ANCHORAGE (AP) -- Alaskans might assume that the man behind the state's property tax revolt has a big property tax bill.
But restaurant manager Uwe Kalenka pays almost nothing in taxes. And Kalenka, who favors a stripped-down version of government, lived on welfare for several years in the mid-1990s.
Yet with large investments of time and enthusiasm, 55-year-old Kalenka almost single-handedly put an initiative on the November ballot that would cap taxes at 1 percent of a property's assessed value. The 40,000 signatures gathered sparked a movement that has many Alaskans cheering and many others fearing the devastation of their schools and libraries and police departments.
Who is Uwe Kalenka?
He doesn't own a home. He lives with his elderly mother in a house his brother owns near Dowling Road, having transferred most of his property to relatives years ago. He has several remote parcels of land in the Susitna Valley valued at $3,600. His property tax bill last year: $59.
Though he says he's not anti-government, he has harsh words for local government officials, who he says are arrogant and have treated him badly.
''Our public servants, from what I've seen, believe they are our rulers,'' he said recently in an interview with the Anchorage Daily News.
He avoids expressing an opinion on how city leaders should cope with the loss of tax revenues his initiative would create, whether through budget cuts, a sales tax or some other source of revenue.
''We're telling them that taxes are too high. They need to come down,'' he said. ''Now, how they accomplish that task, that's up to them.''
Though he resists talking about how the city should respond if its income from property taxes is cut, it's clear he favors austerity. He often says there are only three ''absolutely essential'' city services: water, sewer and roads.
What about education?
''It's extremely important,'' says Kalenka. ''But not as essential as a roof over your head.''
Besides, he says, the Alaska constitution says education is the state's responsibility, not the city's.
''It's the state's problem,'' he said. ''The state has plenty of money.''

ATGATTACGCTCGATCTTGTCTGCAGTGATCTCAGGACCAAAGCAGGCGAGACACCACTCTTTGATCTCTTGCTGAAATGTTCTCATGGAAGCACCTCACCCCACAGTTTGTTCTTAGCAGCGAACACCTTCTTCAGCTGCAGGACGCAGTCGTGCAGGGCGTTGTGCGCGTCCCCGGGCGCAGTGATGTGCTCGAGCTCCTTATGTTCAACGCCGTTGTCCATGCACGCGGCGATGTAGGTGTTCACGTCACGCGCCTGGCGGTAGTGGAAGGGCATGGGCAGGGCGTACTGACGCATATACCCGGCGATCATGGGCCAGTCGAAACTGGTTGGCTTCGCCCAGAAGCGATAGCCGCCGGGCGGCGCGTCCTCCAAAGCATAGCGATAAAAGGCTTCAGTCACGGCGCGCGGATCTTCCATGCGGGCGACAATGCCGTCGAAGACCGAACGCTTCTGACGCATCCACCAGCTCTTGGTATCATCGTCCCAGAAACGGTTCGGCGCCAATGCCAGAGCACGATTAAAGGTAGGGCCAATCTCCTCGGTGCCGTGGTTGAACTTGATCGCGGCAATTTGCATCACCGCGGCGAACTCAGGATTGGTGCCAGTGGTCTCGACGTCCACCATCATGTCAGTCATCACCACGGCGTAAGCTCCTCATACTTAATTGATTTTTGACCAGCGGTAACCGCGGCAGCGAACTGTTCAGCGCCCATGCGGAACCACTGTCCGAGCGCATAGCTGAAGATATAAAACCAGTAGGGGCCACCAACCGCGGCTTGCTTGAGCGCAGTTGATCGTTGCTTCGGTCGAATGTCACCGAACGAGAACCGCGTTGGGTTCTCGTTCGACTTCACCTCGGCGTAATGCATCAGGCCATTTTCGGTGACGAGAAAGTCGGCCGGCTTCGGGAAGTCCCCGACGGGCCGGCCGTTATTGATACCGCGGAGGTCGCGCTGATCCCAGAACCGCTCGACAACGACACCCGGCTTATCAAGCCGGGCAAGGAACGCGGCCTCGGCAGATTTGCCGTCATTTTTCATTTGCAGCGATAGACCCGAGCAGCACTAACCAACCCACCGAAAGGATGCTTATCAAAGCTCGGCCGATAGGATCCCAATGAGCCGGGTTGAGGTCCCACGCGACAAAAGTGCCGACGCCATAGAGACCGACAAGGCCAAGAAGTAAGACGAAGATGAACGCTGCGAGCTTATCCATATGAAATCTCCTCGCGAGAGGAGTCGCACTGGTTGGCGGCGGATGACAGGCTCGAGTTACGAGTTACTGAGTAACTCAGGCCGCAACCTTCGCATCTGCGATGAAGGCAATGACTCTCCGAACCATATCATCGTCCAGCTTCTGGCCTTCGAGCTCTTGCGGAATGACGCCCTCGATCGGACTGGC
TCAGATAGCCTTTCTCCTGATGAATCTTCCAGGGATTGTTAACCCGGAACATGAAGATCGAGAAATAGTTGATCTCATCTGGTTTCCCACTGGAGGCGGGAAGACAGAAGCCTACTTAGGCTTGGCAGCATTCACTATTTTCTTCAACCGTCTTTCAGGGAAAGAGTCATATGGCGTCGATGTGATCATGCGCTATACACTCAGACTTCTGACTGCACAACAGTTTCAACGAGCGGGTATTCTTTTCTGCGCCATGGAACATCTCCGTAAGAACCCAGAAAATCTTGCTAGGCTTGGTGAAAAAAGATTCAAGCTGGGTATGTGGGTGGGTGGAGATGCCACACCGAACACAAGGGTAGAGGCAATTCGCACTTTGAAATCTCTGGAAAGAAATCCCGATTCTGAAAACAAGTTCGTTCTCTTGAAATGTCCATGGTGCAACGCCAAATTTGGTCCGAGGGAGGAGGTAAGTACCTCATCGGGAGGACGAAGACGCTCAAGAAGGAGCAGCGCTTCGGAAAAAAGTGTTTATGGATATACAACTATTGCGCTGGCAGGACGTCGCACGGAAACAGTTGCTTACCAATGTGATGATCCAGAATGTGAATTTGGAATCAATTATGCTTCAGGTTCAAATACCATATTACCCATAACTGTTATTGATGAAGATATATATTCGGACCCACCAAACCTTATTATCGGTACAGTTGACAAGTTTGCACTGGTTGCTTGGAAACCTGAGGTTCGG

The tax cap proposal, which Kalenka says was copied from California's Proposition 13 of 1978, would limit local property taxes all over Alaska at 1 percent of a property's assessed value. In addition, a property's assessment would be based on its selling price. It could increase by no more than 2 percent a year after that, until someone new buys it.
The initiative would lower Anchorage tax bills by as much as 45 percent. It would also, according to city figures, punch a $73 million hole in the city's budget and collectively cost other local governments across Alaska as much as $77 million.
Opponents say the measure will erode public services and infrastructure and make it virtually impossible to build schools or other facilities. Communities, they argue, should be able to decide for themselves how much local government they want and how they want to pay for it. The initiative will give big corporate property owners a break, the critics say, and give rise to sales taxes.
Critics also say the measure would create an unfairness with no means of recourse: new homeowners will pay much more in taxes than the owners of similar properties that haven't gone on the market in a long time.
Kalenka was born in Germany in 1944 and came to Alaska in the mid 1960s. He tried land development in the early 1980s, first in the Jewel Lake area of Anchorage and later in the Matanuska-Susitna Borough. At one time, he owned a dozen pieces of property.
''I divested of them,'' he said. ''Through trade and whatever, sale or whatever. Divorce.''
In the late 1980s, he transferred land he owned to his sister because, he said in a 1989 court document, he could not pay the taxes. His brother bought the 3,000-square-foot house Kalenka and his son were living in so that they wouldn't have to move, the document said.
In 1989, the year after his wife filed for divorce, Kalenka went on welfare, according to documents filed in court. In 1994, he contested the city's assessment of his Taylorcraft airplane, saying he was indigent and listed $821-a-month welfare payments as his only source of income. He also filed for bankruptcy that year.
Superior Court Judge Elaine Andrews said in hearings related to the divorce that Kalenka had voluntarily put himself in indigency by transferring his property to relatives for little or no money so that he could avoid payments she ordered. She said she'd seen no evidence that he was unable to work or that he was a ''good-faith'' recipient of welfare.
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